Many modern gnostics are having an identity crisis. While they claim to be gnostic they perform slightly altered versions of the Tridentine Mass used by the Roman Catholic Church prior to Vatican II. In fact one gnostic states emphatically on one website that his “Mass and other Sacraments resemble those of the orthodox churches in their style and form…” Furthermore many modern gnostics have merely replaced the conventional religious terminology of God or the Father with the Secret Father and Heaven for Pleroma. The Holy Spirit is something which they don’t usually bother to substitute. Furthermore, they subscribe to Orthodox Christian pantheism meaning that God is “within” all creation with the exchange of Jesus Christ for the Indwelling Christos. This Indwelling Christos is inside us all and that all we need to do is look within us to find “God.” This Parasite Hypothesis as I call it, is the one thing that they do have in common with their Valentinian forbearers. All of the above begs the question. What makes a church gnostic? Maybe one can understand the issue by understanding the neo-gnostic’s definition of gnosis.
Many neo-gnostics claim that gnōsis exclusively means, privileged “knowledge of the heart” or “insight” about the spiritual nature of God. This however is not a complete definition of the word but specifically a 2nd century development by the gnostic Valentinus. Also one may be perplexed by the supposed belief in such a god as prerequisite to have knowledge of said god but that is best left for another time. However, modern, neo-gnostics do not hold strictly to Valentinus’ definition either. When they say they self identify as gnostic, they really mean that they hold to a loose interpretation of this 2nd century development.
According to Bentley Layton’s The Gnostic Scriptures the “meaning of gnōsis is easy to grasp. Unlike its odd derivative gnōstikos, the word gnōsis was an ordinary part of Greek, both in daily life and in religion (including Judaism and Christianity)” (1987: 9) This would seem to make sense since the word prognosis is used in daily life for “predicting the likely outcome of a disease based on the condition of the patient and the action of the disease.” ( Prognosis as a word has nothing to do with knowing God. Gnōsis therefore does not have to exclusively mean insight into God’s nature for if it was; medical science would be delegated to the realm of tea leaf or palm reading. Layton further explains that the “ancient gnostics described salvation as a kind of gnōsis or acquaintance.” This is why I tend to use the term Neo-gnostic when describing modern gnostics and their churches.
If these neo-gnostic archbishops and bishops would just look into the history and doctrines of both Catholic and Gnostic movements they would come to a logical conclusion, the two ‘schools’ of thought are antithetical to each other. The two basic goals of gnosticism and traditional or Pauline Christianity, are mutually exclusive let alone the problem of conflicting cosmologies and resultant theologies.
The “Church Fathers” such as Irenaeus, Tertullian, Hippolytus, and Justin Martyr railed against their gnostic contemporaries in a plethora of treatises. Of course the gnostics did not sit idly by. They too blasted their orthodox contemporaries and quite effectively. It took Roman imperial legislation to eradicate the large, powerful, and diverse gnostic movement. The focus of Pauline Christianity such as found in the Orthodox, Catholic, and protestant churches, is an acceptance of belief. This belief has been supposedly handed down by an uninterrupted hierarchical organization and is to be accepted without question or the testing of its validity. Pauline Christianity posits that because of its’ hierarchy, which supposedly descends from the “Divine, Jesus Christ, Son of God” himself, that it holds all the knowledge there could ever be. All other knowledge is therefore false even if it is provable. Galileo was imprisoned for the mistake of using science over dogma.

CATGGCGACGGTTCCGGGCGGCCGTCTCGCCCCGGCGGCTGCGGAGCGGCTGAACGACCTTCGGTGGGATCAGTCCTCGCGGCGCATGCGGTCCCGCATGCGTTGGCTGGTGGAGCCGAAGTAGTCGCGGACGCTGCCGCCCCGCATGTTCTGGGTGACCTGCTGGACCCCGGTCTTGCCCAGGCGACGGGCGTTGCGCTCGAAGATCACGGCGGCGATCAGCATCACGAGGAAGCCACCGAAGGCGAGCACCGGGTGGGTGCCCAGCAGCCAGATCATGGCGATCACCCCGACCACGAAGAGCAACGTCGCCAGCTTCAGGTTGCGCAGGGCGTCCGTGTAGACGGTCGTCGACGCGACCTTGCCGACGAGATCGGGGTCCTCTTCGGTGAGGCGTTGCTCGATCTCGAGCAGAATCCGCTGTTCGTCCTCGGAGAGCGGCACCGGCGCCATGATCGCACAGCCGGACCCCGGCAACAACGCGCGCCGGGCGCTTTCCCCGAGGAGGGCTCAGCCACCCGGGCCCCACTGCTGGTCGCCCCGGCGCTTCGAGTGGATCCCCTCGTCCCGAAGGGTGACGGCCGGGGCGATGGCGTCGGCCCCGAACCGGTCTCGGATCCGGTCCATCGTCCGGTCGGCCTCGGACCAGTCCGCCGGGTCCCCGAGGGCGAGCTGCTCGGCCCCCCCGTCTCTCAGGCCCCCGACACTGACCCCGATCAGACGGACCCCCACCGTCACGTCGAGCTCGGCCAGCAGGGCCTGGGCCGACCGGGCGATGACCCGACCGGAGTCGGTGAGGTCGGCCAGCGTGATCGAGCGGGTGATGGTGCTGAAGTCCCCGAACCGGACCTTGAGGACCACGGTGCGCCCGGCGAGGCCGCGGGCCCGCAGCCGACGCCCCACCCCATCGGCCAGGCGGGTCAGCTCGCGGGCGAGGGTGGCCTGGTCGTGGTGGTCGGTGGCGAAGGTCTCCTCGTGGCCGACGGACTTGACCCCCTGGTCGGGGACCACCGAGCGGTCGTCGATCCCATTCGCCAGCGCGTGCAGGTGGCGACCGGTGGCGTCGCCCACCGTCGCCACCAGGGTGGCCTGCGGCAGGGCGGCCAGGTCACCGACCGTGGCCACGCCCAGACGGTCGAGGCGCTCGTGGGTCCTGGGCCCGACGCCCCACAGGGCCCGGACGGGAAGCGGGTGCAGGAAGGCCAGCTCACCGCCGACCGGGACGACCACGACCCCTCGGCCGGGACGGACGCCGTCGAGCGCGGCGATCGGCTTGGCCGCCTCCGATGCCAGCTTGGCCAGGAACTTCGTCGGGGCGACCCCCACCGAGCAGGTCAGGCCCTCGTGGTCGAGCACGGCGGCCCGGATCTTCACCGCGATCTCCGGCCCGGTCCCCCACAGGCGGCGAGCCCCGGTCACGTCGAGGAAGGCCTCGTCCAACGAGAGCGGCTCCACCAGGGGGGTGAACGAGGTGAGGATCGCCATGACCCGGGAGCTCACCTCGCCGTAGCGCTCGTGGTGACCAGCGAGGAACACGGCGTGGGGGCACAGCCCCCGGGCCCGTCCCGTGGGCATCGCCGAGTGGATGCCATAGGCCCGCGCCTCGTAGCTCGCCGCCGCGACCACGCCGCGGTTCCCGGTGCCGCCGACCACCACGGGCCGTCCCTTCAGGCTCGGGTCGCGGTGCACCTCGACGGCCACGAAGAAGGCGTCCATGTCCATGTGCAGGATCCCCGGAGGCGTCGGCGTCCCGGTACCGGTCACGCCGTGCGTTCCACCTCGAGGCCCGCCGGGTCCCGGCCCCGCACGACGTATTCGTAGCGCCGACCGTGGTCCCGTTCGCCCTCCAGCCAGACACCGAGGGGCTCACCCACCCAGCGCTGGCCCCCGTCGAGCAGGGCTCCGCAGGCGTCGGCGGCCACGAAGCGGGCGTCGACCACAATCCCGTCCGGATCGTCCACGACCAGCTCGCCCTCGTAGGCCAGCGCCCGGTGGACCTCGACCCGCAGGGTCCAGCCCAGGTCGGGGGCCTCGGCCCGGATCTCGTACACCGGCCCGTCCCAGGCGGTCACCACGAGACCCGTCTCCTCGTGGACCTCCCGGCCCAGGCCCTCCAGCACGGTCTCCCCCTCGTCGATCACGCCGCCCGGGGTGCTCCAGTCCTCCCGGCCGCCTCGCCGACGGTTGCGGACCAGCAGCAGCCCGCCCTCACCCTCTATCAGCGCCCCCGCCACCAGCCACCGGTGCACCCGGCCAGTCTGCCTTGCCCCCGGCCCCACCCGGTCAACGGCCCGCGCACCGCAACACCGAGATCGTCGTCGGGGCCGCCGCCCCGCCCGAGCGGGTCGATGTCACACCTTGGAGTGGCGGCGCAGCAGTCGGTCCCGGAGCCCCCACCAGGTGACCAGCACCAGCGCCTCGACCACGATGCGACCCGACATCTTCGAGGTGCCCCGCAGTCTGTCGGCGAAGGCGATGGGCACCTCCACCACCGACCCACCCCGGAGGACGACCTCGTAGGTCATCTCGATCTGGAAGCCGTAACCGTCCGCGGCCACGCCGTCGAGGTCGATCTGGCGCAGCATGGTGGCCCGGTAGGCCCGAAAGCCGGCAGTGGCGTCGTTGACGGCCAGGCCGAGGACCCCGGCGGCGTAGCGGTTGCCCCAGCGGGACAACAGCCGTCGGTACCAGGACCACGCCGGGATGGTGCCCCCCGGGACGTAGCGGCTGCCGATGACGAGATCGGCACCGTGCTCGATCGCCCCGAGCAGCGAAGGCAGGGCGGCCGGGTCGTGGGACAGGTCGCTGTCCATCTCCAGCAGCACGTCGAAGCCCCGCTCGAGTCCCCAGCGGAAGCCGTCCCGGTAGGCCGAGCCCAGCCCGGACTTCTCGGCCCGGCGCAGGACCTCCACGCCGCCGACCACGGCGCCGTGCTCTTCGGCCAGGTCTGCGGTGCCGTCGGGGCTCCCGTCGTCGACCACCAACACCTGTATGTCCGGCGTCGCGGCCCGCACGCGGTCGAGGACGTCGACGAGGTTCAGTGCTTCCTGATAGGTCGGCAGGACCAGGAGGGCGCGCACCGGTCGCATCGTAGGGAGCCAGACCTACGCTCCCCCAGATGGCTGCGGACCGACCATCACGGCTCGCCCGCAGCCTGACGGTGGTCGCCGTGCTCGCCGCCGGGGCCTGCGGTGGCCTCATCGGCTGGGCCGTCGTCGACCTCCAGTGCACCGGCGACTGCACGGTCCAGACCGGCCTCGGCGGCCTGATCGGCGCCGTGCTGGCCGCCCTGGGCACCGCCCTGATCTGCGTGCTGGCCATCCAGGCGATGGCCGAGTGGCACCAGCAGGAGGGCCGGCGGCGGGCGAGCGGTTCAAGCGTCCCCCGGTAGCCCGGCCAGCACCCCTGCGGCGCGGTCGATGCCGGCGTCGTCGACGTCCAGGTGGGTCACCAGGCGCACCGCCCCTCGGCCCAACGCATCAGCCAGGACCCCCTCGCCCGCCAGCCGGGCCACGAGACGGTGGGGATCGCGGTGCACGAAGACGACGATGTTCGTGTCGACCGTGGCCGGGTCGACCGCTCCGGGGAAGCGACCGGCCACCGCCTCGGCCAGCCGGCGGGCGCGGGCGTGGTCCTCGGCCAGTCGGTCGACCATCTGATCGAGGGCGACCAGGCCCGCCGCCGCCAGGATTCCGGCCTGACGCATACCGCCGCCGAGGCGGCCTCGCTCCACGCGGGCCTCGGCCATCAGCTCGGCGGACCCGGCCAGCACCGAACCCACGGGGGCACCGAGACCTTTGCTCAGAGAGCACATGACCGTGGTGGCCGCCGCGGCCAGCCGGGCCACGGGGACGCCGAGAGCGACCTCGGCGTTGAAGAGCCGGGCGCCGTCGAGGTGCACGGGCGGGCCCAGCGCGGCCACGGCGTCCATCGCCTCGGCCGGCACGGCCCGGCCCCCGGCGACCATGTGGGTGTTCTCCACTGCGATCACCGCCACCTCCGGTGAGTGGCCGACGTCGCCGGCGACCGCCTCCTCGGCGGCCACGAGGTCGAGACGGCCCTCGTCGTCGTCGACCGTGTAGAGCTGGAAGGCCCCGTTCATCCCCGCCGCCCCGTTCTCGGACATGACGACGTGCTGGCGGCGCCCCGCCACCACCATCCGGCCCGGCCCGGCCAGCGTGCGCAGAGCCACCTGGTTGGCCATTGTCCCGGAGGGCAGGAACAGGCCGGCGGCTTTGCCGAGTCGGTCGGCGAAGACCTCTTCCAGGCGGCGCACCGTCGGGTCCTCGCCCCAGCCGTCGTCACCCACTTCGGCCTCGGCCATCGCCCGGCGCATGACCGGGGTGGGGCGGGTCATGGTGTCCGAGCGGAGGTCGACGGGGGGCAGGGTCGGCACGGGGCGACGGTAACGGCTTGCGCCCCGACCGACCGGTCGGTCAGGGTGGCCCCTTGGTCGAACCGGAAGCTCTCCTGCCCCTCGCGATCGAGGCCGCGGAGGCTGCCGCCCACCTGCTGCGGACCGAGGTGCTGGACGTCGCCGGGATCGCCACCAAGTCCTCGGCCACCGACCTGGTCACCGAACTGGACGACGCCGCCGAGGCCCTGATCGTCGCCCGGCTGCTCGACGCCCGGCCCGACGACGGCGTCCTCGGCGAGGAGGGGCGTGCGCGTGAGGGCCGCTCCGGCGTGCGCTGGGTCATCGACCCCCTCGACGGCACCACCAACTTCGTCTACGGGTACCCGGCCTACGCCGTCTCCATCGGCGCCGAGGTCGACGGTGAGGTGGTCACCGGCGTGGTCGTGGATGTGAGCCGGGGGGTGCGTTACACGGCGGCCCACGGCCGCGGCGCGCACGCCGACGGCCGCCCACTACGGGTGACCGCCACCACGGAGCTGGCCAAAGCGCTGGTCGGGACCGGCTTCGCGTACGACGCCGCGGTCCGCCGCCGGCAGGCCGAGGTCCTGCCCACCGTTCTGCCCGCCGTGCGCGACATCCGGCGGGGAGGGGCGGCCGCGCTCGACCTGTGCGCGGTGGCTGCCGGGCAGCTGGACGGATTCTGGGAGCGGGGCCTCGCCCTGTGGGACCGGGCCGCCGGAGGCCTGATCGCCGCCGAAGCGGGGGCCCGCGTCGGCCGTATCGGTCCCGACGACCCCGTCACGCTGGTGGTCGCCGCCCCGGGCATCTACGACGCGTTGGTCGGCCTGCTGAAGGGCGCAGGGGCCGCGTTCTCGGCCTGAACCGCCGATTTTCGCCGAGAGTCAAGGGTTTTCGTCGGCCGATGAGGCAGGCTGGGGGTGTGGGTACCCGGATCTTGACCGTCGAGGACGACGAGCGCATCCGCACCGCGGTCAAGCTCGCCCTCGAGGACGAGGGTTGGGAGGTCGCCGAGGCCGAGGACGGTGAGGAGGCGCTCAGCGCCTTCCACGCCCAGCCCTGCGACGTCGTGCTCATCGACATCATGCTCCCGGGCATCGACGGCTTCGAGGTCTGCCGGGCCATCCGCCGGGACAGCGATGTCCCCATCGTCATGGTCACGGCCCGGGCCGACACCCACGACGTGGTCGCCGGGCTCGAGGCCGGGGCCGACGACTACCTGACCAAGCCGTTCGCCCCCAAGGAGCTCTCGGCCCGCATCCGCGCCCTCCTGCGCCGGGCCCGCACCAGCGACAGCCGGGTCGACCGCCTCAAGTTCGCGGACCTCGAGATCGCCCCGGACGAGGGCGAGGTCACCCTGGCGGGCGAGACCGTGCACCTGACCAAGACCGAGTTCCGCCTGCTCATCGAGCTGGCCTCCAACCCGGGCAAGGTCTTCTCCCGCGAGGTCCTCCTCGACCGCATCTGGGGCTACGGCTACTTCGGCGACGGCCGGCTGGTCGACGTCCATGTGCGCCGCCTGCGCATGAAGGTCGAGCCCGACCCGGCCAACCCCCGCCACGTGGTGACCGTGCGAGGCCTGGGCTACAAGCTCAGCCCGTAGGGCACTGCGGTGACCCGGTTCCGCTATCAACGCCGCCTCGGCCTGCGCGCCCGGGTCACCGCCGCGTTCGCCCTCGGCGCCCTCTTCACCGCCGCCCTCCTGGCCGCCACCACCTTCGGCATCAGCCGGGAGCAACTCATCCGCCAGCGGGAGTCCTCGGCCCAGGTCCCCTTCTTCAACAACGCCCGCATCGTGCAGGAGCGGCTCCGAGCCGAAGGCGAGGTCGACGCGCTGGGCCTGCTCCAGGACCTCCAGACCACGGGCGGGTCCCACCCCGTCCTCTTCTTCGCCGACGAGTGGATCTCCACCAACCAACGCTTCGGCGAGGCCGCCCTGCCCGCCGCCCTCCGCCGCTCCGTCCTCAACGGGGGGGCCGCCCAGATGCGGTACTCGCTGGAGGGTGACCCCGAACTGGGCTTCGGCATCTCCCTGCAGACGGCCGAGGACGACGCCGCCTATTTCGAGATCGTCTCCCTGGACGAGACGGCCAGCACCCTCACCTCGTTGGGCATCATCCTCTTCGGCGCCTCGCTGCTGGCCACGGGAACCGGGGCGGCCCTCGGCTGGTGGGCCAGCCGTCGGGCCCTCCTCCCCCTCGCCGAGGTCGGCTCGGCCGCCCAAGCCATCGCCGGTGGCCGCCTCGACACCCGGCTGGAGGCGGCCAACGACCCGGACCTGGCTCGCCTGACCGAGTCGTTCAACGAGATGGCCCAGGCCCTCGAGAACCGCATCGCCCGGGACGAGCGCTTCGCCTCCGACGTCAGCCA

In order to understand the focus of gnosticism we have to seek its earliest descriptions. The earliest Christian texts as recognized by most scholars are those of the school of St. Thomas. In fact it is here that we learn first hand what the Jesus point to this type of gnōsis. The focus of gnosticism according to these texts is the seeking and attainment of self acquaintance. It is direct and experiential knowledge of ourselves which brings us to salvation. We are not alone in our seeking to understand gnōsis. The apostles also wanted to understand this state of gnosis or knowing.

His disciples said, “Show us the place where you are, for we must seek it.” He said to them, “Anyone here with two ears had better listen! There is light within a person of light, and it shines on the whole world. If it does not shine, it is dark.” (GTh:24)

Gnōsis is therefore a process within our own mind, not on some unverifiable spiritual dimension. Who we are and what we experience is done so through our own mind. If one is to know whether or not they have achieved gnosis in any form it is with their own intellect. Naturally we can be misled by this same mind and so what we experience must be testable and replicable to prove whether or not we are simply deluding ourselves. Oftentimes we’ll ask someone “is it hot in here or is it just me” for third party verification. We are testing whether or not we are experiencing is real or not.
The problem arises for the neo-gnostic when they try to limit the definition of gnōsis as “divine knowledge.” This knowledge cannot be tested or verified and is merely subjective emotive stimuli. They also state that they acquire said knowledge through traditional Christian rituals. Interestingly enough, many of them agree that one does not need outside assistance to achieve this kind of gnōsis. The question then arises as to why they need a church or ecclesiastical hierarchy if the path toward gnōsis cannot be imparted. Essentially the Neo-gnostic churches attempt to place one foot in the Pauline world and another in the Gnostic, attempting to mimic (if only in part) their predecessor Valentinus, but they succeed only in confounding themselves and other seekers by attempting to serve two masters.